Arctic Monkeys – Tranquility Base Hotel + Casino - 2018 Alt Rock 180 Grm LP + Pic Insert
Arctic Monkeys – Tranquility Base Hotel + Casino
Domino – WIGLP339
Vinyl, LP, Album, 180 Gram
180 Gram black vinyl
incuded pic insert
gatefold jacket with download code.
USA & Canada
11 May 2018
A1 Star Treatment
A2 One Point Perspective
A3 American Sports
A4 Tranquility Base Hotel + Casino
A5 Golden Trunks
B1 Four Out Of Five
B2 The World's First Ever Monster Truck Front Flip
B3 Science Fiction
B4 She Looks Like Fun
B6 The Ultracheese
Lacquer Cut At – Alchemy Mastering
Mastered At – Alchemy Mastering
Pressed By – Optimal Media GmbH – BI13749
Phonographic Copyright (p) – Domino Recording Co. Ltd.
Copyright (c) – Domino Recording Co. Ltd.
Design – Matthew Cooper (2)
Engineer – Alex Turner, Anthony Cazade, James Ford, Jimmy Robertson, Jonathan Ratovoarisoa,Loren Humphrey, Michael Harris (10), Nico Quere*
Lacquer Cut By – Matt*
Management – Wildlife Entertainment
Mastered By – Matt*
Mixed By – James Ford
Photography By – Zackery Michael
Photography By [Band Portraits] – Ben Chappell (2)
Producer – Alex Turner, James Ford
180 Gram black vinyl in gatefold jacket with download code.
℗&© 2018 Domino Recording Co. Ltd.
(Pitchfork) "At a studio in an old Parisian mansion, the band dreamed up an alluring retro-futurist backdrop for Turner’s inventions. Harpsichords, vintage keyboards, and space-age synths are cobwebbed together. The music borrows from that mid-’70s moment when the Walker Brothers resembled an avant-garde funeral band, while Turner sings drolly surreal one-liners and play-acts as a vanquished lounge singer. To round off the lunar alienation, he spliced his studio renditions with the raw, eccentric vocal demos he’d been recording at home.
The results of this experiment will divide, delight, bemuse, and bewilder various factions of their sizable fan base, particularly disciples of its bluesy predecessor. No singles teed up Tranquility Base Hotel & Casino, and for good reason: Barely anything here invites casual consumption. There is plenty that actively resists it, and that’s probably the point.
Turner, who is 32, has lately immersed himself in a pair of books often cited as shorthand for our modern condition: David Foster Wallace’s Infinite Jest and Neil Postman’s Amusing Ourselves to Death. Unlike Father John Misty, another acolyte of this pop-philosophical literature, Turner threads their ideas into quiet storms of insinuation rather than didactic frenzies.
Turner later references Postman’s “information-action ratio,” the idea that our access to endless information has created a harmful international consciousness: In deciding what to care about, we are paralyzed by choice, and so care a little about everything, rather than a lot about what’s important. On “Four Out of Five,” the “Information-Action Ratio” is the name of a rooftop taqueria in Turner’s rapidly gentrifying moon colony. This is one of his pet topics, how consumerism can co-opt a salient critique and use it to sell you new stuff. Whether or not he’d accept the term, he’s descended into a kind of capitalist ennui, borne out in a sharp line crooned on “Batphone”: “I launch my fragrance called Integrity/I sell the fact that I can’t be bought.”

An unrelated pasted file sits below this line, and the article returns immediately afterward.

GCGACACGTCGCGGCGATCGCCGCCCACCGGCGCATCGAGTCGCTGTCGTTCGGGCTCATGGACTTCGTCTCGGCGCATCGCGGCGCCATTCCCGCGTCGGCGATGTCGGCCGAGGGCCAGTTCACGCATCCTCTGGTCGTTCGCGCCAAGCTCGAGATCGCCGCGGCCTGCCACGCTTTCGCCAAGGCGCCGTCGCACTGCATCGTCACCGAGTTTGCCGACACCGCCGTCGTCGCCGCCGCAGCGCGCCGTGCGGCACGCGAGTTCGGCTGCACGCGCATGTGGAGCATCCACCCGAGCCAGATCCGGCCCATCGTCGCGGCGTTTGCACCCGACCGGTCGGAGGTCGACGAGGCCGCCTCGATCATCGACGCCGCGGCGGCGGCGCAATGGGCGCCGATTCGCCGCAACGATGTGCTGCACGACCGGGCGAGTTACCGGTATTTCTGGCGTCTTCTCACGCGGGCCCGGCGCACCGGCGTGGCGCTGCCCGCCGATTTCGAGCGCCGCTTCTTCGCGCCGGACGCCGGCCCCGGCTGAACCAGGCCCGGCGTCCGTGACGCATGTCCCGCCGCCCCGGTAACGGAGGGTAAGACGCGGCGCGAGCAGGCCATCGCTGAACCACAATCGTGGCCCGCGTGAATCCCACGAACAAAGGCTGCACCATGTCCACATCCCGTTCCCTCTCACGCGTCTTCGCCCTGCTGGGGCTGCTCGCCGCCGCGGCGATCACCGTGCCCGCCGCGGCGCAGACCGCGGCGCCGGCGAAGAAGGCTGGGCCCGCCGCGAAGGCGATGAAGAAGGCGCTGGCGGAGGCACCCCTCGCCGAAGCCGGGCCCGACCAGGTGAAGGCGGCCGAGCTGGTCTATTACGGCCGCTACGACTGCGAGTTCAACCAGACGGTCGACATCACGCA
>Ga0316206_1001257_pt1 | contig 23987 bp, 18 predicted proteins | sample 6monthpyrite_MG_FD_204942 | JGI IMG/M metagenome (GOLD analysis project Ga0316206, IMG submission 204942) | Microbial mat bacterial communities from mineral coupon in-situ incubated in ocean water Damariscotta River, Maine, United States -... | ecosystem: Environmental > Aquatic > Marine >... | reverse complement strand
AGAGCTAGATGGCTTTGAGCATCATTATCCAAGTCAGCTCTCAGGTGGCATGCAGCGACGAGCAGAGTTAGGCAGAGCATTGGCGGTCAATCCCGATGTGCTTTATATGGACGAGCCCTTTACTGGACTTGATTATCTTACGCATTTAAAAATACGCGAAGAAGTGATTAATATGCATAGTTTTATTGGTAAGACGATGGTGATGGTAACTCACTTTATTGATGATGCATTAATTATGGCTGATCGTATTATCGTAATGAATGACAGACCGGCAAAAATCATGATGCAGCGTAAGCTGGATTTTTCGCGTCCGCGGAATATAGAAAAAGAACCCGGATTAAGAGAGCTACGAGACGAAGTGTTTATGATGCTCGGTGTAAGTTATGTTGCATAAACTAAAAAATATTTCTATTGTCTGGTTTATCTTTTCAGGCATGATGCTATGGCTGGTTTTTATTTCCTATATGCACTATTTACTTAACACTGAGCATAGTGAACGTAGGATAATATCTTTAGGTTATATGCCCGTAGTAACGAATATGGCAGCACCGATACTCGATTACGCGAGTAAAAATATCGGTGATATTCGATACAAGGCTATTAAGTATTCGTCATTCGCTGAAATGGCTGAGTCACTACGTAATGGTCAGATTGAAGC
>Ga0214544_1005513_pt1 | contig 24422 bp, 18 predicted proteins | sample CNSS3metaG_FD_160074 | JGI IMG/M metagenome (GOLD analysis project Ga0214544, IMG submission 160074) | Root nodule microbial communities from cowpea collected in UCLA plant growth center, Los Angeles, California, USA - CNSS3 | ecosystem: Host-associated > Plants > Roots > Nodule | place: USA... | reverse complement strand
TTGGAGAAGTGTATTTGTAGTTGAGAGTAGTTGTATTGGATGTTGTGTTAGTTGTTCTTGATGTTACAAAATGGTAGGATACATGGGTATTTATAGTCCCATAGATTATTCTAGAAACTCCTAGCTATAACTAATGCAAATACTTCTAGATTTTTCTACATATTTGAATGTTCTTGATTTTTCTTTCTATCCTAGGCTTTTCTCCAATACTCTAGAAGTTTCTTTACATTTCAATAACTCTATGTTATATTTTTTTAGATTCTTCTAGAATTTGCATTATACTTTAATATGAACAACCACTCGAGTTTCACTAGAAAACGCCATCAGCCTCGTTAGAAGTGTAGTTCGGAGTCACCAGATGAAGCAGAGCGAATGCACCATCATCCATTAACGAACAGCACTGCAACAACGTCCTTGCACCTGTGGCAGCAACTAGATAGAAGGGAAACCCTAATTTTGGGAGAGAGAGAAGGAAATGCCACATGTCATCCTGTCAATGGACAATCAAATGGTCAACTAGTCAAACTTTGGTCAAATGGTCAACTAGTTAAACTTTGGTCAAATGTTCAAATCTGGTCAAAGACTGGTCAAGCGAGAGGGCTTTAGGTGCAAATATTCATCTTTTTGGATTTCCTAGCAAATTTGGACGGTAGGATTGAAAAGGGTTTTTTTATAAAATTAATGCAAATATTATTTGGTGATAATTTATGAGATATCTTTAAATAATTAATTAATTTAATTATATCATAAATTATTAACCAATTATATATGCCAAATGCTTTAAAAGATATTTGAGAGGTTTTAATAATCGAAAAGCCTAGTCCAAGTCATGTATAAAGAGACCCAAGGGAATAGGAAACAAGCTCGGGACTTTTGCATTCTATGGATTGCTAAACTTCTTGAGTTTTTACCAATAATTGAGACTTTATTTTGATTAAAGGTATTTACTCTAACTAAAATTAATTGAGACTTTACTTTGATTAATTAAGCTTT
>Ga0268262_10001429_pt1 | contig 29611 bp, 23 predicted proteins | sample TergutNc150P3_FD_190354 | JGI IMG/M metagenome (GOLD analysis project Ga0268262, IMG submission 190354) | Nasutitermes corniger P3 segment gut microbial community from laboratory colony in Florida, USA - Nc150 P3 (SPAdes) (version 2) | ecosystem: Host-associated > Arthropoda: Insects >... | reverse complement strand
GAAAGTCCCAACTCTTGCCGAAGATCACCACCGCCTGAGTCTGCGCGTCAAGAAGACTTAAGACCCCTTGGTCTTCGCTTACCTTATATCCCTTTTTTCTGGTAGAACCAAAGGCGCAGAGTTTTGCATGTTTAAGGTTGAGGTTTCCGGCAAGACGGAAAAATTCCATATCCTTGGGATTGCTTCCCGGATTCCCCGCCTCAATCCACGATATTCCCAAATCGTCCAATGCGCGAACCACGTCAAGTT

Even Turner’s trademark nostalgia, once fixed on ice-cream vans and “trackie bottoms tucked in socks,” gets a top-down reinvention. On album highlight “Star Treatment,” he glams up like David Bowie descending on a lunar wedding. After recalling a time when he “just wanted to be one of the Strokes,” Turner drifts into a romantic fantasy about an ex and re-emerges in their back seat, a ghost in the rear-view mirror, before taking an elevator down to Earth to resume his “make-believe residency” as a “lounge singer shimmer.” In an age of hyper-communication and rolling-news anxiety, it’s intriguing to hear Turner in this hallucinogenic state, oscillating between abstraction and narrative. His first-person encounters are inscrutable free-association, yet the absurdities ring true. It’s not until you’re lured into his headspace that this dissonant poetry begins to align with our dissonant reality.
That dissonance reappears in Turner’s fixation on worlds-within-worlds, the way one story can collapse into another. It’s a component of his ruptured reality, traceable to any number of preoccupations—fluid truth in the fake-news era, the wonderland of L.A., the distorting effects of celebrity or cocaine. Those same lines between reality and representation are unravelling in his Lunar Surface home-studio analogy, in the songs-within-songs of “Star Treatment,” “Science Fiction,” and “The Ultracheese,” and in the hand-carved model of a hotel-casino on the record’s cover, which Turner likens to the scaled-down replicas that hotels display in their own lobbies. He has the air of a lounge-lizard Borges, a meticulous analyst with the gloriously caddish spirit of Serge Gainsbourg, John Cooper Clarke, and Jarvis Cocker rolled into one."
|Format||LP, 180 Gram|